Alex Halavais: The discovery happened over time -- I'm still not completely sure I know what a blog is! I had updated my own Web site periodically (generally monthly) by hand, from about 1998 on. In a course I was teaching in 1999 at the University of Washington, I realized I didn't want a threaded discussion, I wanted chronologically organized topics with a way to respond, and so I wrote a piece of blogging software that would allow for this interaction. The students -- once they got used to it -- reacted very favorably.
I don't think there has been a single "A-ha!" moment for me. I've written that I think that the events following 9/11 were a kind of social "A-ha," but not a personal one. I think the rise of Slashdot is overlooked as a defining moment in blogging. Many don't even consider it a blog. But a lot of the things we are talking about in terms of social impact happened first on Slashdot. I remain very skeptical about the future of blogging, and yet, at this moment, what surprises me most is that so many people are so into expressing themselves. I still think the appeal of this may be overrated, and I doubt we'll ever see even 10 percent of the world blogging, but it continually excites me when I find yet another person presenting original, well-written ideas.
Kaye Trammell: I discovered Weblogs in August 2002 when I started my doctoral studies at the University of Florida. I had always been interested in interpersonal relationship formation on the Internet and was just amazed by what I found on Wil Wheaton's blog. Here was a celebrity who was honestly baring all -- his trials and tribulations, defeats and depression -- for strangers. What was most interesting to me was that this was not a promotional ploy. He cared about his readers, wrote from his heart, and he really didn't hold anything back. I realized that he had created an environment where he could transcend the label of "TV's Wil Wheaton" and become a daily part of a person's life -- much like a friend. The first six months of reading Wil Wheaton's blog inspired me to think about what could happen on other celebrity blogs as they managed their careers directly with their public.
Jill Walker: I started blogging in Norwegian, partly out of shyness, I think, and partly from a desire to connect locally. At the time I was nearly a year into my Ph.D. research, and blogging was not only a way of writing, it was also a way of breaking the isolation of reading and writing alone in an office. It didn't take long before I'd talked several of my colleagues into starting their own blogs, too -- Lisbeth Klastrup in Copenhagen, Anders Fagerjord in Oslo, Torill Mortensen in Volda -- and I think we all found that blogging allowed us to follow each other's research and keep in touch on a day-to-day basis as we wouldn't have otherwise.
Gradually our networks extended, first through the blogs of people we knew from conferences and then bridging into adjacent fields and to people we hadn't met at all. I switched to English when I found myself annoyed that my Norwegian language blog posts responding to international discussions were, of course, not part of the English-language discussion.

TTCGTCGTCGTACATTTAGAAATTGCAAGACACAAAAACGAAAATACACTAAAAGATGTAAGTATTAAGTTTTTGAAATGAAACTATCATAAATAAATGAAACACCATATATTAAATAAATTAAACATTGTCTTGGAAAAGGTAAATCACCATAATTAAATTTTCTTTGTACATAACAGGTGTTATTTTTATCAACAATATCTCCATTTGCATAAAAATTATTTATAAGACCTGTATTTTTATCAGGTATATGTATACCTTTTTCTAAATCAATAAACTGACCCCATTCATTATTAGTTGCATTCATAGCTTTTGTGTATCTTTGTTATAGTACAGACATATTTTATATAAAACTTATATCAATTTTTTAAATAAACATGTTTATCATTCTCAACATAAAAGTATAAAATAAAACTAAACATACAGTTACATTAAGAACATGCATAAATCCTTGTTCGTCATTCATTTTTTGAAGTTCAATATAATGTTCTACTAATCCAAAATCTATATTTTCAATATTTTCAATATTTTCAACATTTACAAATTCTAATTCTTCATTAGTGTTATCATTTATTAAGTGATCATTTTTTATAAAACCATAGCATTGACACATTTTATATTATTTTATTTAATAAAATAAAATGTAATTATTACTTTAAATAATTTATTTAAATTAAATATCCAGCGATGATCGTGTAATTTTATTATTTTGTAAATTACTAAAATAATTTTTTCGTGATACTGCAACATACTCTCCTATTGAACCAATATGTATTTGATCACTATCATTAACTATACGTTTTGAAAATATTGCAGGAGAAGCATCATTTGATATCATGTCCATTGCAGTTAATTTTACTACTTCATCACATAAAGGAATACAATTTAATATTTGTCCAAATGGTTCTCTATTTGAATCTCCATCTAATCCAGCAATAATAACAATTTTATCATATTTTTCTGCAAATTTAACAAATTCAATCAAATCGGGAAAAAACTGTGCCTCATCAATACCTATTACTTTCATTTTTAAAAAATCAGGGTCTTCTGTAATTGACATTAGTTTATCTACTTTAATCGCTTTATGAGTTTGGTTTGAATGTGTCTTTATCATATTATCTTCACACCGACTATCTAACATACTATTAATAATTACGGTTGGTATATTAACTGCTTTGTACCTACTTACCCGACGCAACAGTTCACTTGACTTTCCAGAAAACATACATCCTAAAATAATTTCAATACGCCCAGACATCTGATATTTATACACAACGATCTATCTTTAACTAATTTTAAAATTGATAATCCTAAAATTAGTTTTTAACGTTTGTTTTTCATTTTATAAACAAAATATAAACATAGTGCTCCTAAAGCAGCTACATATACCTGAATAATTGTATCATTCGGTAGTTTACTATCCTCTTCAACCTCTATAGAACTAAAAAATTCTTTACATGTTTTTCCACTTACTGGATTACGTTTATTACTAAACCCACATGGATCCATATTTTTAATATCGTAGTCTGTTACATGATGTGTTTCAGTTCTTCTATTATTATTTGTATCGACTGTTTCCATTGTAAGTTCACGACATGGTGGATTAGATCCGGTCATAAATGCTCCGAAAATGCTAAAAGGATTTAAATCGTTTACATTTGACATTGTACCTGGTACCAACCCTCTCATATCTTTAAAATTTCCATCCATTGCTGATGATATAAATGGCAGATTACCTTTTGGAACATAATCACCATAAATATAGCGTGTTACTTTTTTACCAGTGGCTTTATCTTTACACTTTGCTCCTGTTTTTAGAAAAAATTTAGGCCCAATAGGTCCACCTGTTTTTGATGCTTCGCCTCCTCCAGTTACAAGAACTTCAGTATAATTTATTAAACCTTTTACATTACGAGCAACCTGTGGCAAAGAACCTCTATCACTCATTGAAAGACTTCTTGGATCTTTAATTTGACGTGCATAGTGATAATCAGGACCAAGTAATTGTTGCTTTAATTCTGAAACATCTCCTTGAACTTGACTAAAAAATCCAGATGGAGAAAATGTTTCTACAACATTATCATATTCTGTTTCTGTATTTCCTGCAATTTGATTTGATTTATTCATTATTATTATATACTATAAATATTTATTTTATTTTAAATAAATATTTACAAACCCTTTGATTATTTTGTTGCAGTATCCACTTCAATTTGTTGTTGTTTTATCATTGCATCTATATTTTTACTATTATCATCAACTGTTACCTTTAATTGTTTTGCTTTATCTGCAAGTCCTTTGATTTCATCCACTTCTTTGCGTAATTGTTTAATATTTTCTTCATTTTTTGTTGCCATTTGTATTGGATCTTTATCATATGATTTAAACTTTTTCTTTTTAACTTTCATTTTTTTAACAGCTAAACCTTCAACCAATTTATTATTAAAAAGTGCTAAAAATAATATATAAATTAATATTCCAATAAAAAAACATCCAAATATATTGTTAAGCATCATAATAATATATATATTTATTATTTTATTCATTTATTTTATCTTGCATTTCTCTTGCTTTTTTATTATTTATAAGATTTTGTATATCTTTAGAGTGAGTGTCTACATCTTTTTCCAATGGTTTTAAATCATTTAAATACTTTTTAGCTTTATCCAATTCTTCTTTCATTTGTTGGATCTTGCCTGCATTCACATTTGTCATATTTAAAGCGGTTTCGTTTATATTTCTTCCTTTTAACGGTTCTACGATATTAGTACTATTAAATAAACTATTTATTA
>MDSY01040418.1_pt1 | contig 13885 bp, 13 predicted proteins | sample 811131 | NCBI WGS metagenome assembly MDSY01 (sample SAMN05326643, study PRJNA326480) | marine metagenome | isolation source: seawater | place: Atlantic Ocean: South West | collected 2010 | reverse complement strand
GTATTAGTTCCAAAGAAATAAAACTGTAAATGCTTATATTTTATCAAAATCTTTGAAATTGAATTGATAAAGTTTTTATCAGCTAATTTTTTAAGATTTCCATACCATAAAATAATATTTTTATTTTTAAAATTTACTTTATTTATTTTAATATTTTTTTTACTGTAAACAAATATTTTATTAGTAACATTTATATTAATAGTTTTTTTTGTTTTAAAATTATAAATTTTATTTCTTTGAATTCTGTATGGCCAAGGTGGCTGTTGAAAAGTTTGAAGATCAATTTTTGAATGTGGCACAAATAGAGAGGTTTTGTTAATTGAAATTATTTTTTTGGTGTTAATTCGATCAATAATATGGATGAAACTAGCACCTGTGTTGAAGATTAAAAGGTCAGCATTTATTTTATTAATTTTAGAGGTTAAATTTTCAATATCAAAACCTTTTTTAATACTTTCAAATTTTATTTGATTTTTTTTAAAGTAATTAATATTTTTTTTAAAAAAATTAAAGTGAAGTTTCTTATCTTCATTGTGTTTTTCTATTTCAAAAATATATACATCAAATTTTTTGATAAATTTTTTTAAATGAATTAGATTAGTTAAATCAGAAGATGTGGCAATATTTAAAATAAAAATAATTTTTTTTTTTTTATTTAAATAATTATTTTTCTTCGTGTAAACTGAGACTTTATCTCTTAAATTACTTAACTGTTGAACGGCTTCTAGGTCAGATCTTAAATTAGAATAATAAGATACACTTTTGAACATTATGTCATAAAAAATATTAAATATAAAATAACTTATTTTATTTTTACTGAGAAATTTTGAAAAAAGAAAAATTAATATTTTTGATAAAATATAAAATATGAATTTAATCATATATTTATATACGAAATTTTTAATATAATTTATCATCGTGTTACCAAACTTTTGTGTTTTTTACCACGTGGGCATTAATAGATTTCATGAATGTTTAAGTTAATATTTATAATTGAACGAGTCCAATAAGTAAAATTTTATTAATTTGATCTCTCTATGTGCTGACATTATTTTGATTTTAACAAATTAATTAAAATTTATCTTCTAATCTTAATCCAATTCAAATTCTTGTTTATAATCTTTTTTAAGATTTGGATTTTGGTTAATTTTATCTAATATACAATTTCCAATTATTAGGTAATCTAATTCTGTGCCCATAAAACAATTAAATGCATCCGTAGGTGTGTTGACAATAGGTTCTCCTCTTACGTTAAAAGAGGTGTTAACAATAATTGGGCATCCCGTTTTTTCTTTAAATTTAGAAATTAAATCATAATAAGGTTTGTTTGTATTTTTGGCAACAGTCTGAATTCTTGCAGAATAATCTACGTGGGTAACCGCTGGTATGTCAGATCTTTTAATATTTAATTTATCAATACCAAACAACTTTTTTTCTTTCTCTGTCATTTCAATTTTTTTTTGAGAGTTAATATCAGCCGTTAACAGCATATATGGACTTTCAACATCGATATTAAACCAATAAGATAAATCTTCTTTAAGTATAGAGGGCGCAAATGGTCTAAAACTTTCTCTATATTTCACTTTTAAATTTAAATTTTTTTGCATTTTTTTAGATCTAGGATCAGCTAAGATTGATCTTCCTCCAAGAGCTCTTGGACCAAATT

OJR: In your study of blogs, what has been the most surprising data point you've found and why?
Halavais: First, how little impact blogs have on the media environment. Bloggers so much want to see this as a true revolution, and frankly I want to, too. Yet when you work through the timelines and the links, even in some of the most celebrated cases, professional journalists get there first and have the most impact. I have a feeling that this will change, but I hope people won't discount the role blogging has now as a source of public discussion.
Second, how little blog communities link. Many people pay attention to the very small world of blogging that goes on among people who are already some form of public intellectual. Yet there are tens of thousands of other communities, some of them quite small, that remain somewhat removed from view. Many of us are still in the "mass" mindset of the last century and are missing the fact that there are blogospheres, not a single mass of bloggers.The neighborhoods of local experts, the opinion leaders of high school tribes, the conspiracy theorists, the white nationalists, urban activists -- all have interesting neighborhoods of Weblogs. To many of them, the "A-list bloggers," and the related academics, journalists, and lawyers who blog, might as well be on another planet.
Trammell: The crux of my dissertation went beyond basic descriptions of content and reader motivations/effects and concentrated on political discourse. The majority of the people (bloggers and commenters) who made political statements concentrated on the issue, rather than the person they may have attacked. This issue over image is different than what we find in other forms of political communication. In a medium where people are often chastised for navel-gazing and rants, this is somewhat surprising that the quantitative data finds a concentration on the actual facts of the issue and disagreements rather than the person behind them.
For example, an antiwar post that mentioned President Bush would be more likely to discuss why the poster was antiwar (issue attack) then criticizing Bush as a person or leader (image attack). Also, most celebrity blog posts were written when the celebrity was in a negative state of mind (depressed, angry, upset, etc.) -- which leads me to believe they were "pushed over the edge" on a particular issue and then felt compelled to blog about it. Most posts were against the topic that was being discussed rather than posting in support of an issue.